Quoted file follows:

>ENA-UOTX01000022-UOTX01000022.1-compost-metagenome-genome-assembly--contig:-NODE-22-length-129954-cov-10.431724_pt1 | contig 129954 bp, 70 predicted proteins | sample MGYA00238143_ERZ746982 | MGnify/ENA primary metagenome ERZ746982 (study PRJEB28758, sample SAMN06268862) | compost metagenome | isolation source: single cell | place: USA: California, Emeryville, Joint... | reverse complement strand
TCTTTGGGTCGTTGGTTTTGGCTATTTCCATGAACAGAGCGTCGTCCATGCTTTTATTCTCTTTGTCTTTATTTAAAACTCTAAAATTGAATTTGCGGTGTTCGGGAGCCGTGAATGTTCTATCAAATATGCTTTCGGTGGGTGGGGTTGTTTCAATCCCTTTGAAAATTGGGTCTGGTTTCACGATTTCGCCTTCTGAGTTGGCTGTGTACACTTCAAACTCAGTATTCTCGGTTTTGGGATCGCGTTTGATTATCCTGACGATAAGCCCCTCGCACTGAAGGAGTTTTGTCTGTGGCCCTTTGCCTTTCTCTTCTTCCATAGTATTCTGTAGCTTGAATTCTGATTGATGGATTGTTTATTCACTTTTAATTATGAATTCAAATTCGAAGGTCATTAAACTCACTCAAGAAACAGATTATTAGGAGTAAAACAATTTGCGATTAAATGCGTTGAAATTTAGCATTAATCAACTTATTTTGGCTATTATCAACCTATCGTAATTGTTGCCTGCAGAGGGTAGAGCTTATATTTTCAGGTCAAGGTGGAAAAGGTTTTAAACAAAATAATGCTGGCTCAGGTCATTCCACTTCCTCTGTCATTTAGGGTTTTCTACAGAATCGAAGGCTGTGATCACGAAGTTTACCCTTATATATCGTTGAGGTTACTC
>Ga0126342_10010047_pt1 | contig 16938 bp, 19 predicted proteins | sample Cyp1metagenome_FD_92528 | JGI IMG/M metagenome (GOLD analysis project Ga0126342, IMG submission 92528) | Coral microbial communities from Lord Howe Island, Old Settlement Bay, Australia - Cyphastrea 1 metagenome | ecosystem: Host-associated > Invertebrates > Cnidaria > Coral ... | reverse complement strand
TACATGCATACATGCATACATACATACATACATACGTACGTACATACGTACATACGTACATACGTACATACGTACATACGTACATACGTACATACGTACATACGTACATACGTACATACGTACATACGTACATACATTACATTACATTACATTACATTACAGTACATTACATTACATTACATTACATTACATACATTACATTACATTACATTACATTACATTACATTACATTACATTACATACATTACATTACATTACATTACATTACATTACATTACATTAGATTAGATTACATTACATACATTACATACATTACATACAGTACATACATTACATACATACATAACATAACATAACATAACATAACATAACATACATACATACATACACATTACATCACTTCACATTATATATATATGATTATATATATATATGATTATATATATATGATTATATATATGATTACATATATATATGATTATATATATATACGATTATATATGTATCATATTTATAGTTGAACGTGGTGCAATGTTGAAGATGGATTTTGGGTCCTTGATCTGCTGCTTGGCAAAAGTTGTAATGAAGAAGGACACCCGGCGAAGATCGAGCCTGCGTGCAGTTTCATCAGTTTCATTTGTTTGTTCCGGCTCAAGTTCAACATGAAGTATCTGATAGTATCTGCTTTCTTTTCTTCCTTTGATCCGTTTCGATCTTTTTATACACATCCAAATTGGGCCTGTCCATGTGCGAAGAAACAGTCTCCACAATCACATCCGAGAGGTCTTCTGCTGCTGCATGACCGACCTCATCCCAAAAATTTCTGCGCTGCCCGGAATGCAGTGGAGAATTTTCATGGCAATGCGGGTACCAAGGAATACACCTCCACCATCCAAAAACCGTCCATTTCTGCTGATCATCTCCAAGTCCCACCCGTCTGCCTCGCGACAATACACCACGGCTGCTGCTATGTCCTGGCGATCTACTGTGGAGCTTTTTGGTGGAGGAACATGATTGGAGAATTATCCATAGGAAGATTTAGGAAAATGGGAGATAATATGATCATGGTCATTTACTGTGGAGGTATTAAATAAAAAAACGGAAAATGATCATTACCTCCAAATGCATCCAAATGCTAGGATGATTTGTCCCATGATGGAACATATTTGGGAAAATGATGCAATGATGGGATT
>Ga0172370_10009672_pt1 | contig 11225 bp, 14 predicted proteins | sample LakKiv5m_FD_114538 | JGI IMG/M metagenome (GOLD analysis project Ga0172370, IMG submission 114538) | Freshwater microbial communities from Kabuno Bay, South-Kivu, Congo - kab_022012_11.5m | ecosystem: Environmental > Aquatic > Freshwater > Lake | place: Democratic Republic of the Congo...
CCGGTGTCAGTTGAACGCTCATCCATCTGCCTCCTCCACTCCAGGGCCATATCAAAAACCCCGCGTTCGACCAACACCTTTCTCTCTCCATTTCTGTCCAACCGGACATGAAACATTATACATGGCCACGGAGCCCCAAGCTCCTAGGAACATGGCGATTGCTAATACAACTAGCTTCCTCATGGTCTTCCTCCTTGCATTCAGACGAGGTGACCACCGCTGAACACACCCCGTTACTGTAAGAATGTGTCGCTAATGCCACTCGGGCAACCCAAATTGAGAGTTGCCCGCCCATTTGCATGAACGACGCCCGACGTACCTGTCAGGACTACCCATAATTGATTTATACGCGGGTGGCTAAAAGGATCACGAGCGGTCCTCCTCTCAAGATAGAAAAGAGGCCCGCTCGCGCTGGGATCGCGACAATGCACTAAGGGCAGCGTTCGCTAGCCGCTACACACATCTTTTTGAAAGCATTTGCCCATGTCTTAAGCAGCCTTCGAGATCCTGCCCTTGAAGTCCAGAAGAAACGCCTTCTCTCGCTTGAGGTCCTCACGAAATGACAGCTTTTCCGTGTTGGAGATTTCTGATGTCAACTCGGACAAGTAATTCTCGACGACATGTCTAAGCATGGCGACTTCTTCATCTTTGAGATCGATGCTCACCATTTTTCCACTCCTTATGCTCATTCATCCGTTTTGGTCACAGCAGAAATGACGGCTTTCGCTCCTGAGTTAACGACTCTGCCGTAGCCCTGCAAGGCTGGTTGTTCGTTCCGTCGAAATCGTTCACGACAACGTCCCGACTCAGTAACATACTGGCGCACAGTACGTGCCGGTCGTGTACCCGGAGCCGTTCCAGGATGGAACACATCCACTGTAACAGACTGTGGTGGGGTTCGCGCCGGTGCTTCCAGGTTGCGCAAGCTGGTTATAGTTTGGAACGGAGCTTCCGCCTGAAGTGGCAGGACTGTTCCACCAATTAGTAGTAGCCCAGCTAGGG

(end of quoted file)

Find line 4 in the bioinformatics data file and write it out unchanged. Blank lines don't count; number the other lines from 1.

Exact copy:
TACATGCATACATGCATACATACATACATACATACGTACGTACATACGTACATACGTACATACGTACATACGTACATACGTACATACGTACATACGTACATACGTACATACGTACATACGTACATACGTACATACATTACATTACATTACATTACATTACAGTACATTACATTACATTACATTACATTACATACATTACATTACATTACATTACATTACATTACATTACATTACATTACATACATTACATTACATTACATTACATTACATTACATTACATTAGATTAGATTACATTACATACATTACATACATTACATACAGTACATACATTACATACATACATAACATAACATAACATAACATAACATAACATACATACATACATACACATTACATCACTTCACATTATATATATATGATTATATATATATATGATTATATATATATGATTATATATATGATTACATATATATATGATTATATATATATACGATTATATATGTATCATATTTATAGTTGAACGTGGTGCAATGTTGAAGATGGATTTTGGGTCCTTGATCTGCTGCTTGGCAAAAGTTGTAATGAAGAAGGACACCCGGCGAAGATCGAGCCTGCGTGCAGTTTCATCAGTTTCATTTGTTTGTTCCGGCTCAAGTTCAACATGAAGTATCTGATAGTATCTGCTTTCTTTTCTTCCTTTGATCCGTTTCGATCTTTTTATACACATCCAAATTGGGCCTGTCCATGTGCGAAGAAACAGTCTCCACAATCACATCCGAGAGGTCTTCTGCTGCTGCATGACCGACCTCATCCCAAAAATTTCTGCGCTGCCCGGAATGCAGTGGAGAATTTTCATGGCAATGCGGGTACCAAGGAATACACCTCCACCATCCAAAAACCGTCCATTTCTGCTGATCATCTCCAAGTCCCACCCGTCTGCCTCGCGACAATACACCACGGCTGCTGCTATGTCCTGGCGATCTACTGTGGAGCTTTTTGGTGGAGGAACATGATTGGAGAATTATCCATAGGAAGATTTAGGAAAATGGGAGATAATATGATCATGGTCATTTACTGTGGAGGTATTAAATAAAAAAACGGAAAATGATCATTACCTCCAAATGCATCCAAATGCTAGGATGATTTGTCCCATGATGGAACATATTTGGGAAAATGATGCAATGATGGGATT